The probe is then activated, typically using 2- or 3-minute freeze cycles interspersed with half-minute defrosting periods between applications; however, these timings may vary based on the manufacturer's guidelines.[24] Generally, it is essential to allow the tissues to warm up to above 0 °C before initiating the subsequent freeze cycle. Following the final freeze cycle, meticulous care is taken to ensure proper thawing, typically exceeding 120 seconds, before removing the cryoprobe to prevent tissue damage when detaching it from adhered frozen tissue. During the sheath's withdrawal, a small volume of local anesthetic can infiltrate the tissues.


Post-procedural complications include the usual complications of interventional procedures: bleeding, infection, and damage to adjacent tissue structures like a muscle (ie, myonecrosis).[21][25] Other potential procedural complications include but are not limited to hypoalgesia, hyperalgesia, allodynia, and prolonged numbness greater than 3 months. With superficial procedures, damage to the skin with resulting alopecia, hyperpigmentation, and hypopigmentation can occur. This damage can be avoided by injecting a saline solution to elevate the skin surface. For intercostal nerves, there are reports of neuroma formation and pneumothorax. If a pneumothorax is caused by needle placement, the expanding gas cooling agent may worsen the pneumothorax. Patients experiencing pneumothorax should be administered 100% oxygen to de-nitrogenate the pneumothorax, mainly if nitrogen was used as the expansion gas.[26]

Clinical Significance

While traditional site-specific regional anesthesia using local anesthetic offers effective pain relief, its duration can be limited. Emerging evidence highlights cryoanalgesia as potentially superior, demonstrating prolonged analgesia with fewer side effects. Results from multiple studies have shown cryoanalgesia to be a good postoperative pain reduction method, among other benefits.[22] In a double-blind, randomized study of 55 patients, cryoanalgesia provided superior postsurgical pain for intercostal neuralgia compared to standard care for posterolateral thoracotomy.[13] A second randomized controlled trial with 100 patients found similar results and improved pulmonary function after video-assisted thoracic surgery.[13] Further, results from a 50-patient post-thoracotomy observational study found similar improvements in pain, forced expiratory volume in one second, forced vital capacity, improved ventilation by blood gas, reduced opioid consumption, and reduced nausea and vomiting.[27]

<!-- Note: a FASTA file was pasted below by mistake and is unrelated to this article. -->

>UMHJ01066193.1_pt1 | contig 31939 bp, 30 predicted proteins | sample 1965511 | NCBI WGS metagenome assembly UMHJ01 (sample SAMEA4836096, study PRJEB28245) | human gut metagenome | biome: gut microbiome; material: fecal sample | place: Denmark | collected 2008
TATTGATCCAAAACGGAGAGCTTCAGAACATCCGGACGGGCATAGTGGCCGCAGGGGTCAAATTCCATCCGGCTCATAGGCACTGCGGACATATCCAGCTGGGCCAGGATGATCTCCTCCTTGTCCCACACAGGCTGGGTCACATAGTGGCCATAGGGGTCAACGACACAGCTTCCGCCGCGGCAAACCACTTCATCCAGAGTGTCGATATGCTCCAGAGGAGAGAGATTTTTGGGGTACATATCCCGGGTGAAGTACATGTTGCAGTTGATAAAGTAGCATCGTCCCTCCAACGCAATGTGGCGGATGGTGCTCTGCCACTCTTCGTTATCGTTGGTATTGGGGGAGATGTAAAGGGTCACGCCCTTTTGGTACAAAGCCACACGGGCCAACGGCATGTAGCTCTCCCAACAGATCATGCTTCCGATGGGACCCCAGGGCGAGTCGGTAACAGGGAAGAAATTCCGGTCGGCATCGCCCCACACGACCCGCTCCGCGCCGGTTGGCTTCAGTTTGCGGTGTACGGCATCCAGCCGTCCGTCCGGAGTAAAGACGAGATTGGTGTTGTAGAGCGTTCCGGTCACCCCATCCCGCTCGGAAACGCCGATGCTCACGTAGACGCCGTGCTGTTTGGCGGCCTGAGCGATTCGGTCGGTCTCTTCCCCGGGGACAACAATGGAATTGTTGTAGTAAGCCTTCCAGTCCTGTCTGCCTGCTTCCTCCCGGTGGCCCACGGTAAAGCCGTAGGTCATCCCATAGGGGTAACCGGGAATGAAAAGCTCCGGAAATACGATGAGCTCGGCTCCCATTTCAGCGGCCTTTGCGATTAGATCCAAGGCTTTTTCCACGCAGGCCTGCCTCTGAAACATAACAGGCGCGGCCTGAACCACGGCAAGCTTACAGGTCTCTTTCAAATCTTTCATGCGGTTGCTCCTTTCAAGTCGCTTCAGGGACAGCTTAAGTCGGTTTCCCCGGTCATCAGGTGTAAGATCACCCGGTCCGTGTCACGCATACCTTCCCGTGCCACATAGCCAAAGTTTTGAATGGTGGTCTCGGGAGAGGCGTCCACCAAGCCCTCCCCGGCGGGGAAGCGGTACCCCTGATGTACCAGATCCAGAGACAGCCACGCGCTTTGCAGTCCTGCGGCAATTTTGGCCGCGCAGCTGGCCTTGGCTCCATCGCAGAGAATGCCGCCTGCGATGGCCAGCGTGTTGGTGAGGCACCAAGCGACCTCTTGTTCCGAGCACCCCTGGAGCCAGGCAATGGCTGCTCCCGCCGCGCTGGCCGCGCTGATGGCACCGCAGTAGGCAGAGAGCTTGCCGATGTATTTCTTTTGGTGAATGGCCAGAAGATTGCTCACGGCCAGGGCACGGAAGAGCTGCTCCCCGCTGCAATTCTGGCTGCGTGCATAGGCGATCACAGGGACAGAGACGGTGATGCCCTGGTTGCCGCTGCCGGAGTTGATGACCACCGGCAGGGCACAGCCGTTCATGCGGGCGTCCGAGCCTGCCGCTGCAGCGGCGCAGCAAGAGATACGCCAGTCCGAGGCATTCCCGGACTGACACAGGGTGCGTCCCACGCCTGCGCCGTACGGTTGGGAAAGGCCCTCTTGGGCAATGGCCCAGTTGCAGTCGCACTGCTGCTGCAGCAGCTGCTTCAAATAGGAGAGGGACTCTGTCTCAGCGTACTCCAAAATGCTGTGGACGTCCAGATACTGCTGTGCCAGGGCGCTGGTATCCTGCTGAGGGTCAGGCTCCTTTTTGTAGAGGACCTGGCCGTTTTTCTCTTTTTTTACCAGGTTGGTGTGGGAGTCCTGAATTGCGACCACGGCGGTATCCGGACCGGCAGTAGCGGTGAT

Conversely, research has shown that long-term postoperative pain scores may be worsened with intraoperative cryoanalgesia. A double-blind, randomized study of 42 patients after posterolateral thoracotomy found increased pain scores in the cryoanalgesia arm at 8 weeks and statistically more neuropathic-type pain; this resolved at 6 months with no difference between groups.[28]   

Cryoanalgesia is also effective for chronic pain in patients with lumbar facet pain, intercostal neuralgia, and phantom limb pain. In a retrospective study of 91 patients who underwent cryoanalgesia for lumbar facet pain, the mean pain scores (visual analog scale, VAS) decreased from 7.70 to 3.72 following treatment.[29] Pain scores remained low at 3 months (VAS 4.99) and over the mean follow-up length of 1.7 years. In another study with 145 patients with refractory trigeminal neuralgia, cryoablation of the trigeminal nerve significantly improved pain for an average of 13 to 20 months, depending on the branch blocked.[30] In a proof of concept study for phantom limb pain, 3 out of 5 patients had greater than 90% pain reduction at 2.5 years, and the other 2 patients had 20% to 40%.[31] For intercostal neuralgia, a retrospective study showed that 60% of patients reported significant pain relief after the procedure, with 50% continuing to have effective relief at 3 months.[26]

Cryoanalgesia presents a non-opioid alternative, minimizing infection risk and avoiding complications seen in other pain management techniques. With its safety margin and efficacy, cryoanalgesia is a promising option in the current opioid epidemic, offering improved pain management in perioperative and office-based settings. However, it is essential to consider the potential risks and complications associated with cryoanalgesia, such as nerve injury, persistent neuropathic pain, and unpredictable duration of action.[5]

Enhancing Healthcare Team Outcomes

Cryoanalgesia demands a collaborative and multidisciplinary approach involving physicians, advanced practitioners, nurses, pharmacists, and other healthcare professionals, each contributing unique skills and roles to enhance patient-centered care. Physicians and advanced practitioners are responsible for meticulous patient assessment, selection, and procedural expertise. Nurses ensure patient comfort, monitor vital signs and provide essential pre- and post-operative care. Pharmacists play a role in medication management and addressing potential drug interactions. Ethical considerations are integral, with all team members upholding principles of informed consent and respecting patient autonomy. Responsibility for patient safety extends to all, necessitating vigilant monitoring and prompt intervention in case of complications. Effective interprofessional communication ensures seamless coordination, from patient evaluation to post-procedure follow-up. By collectively embracing these responsibilities and roles, healthcare teams can optimize cryoanalgesia outcomes, minimize risks, and prioritize patient well-being while delivering comprehensive pain management solutions.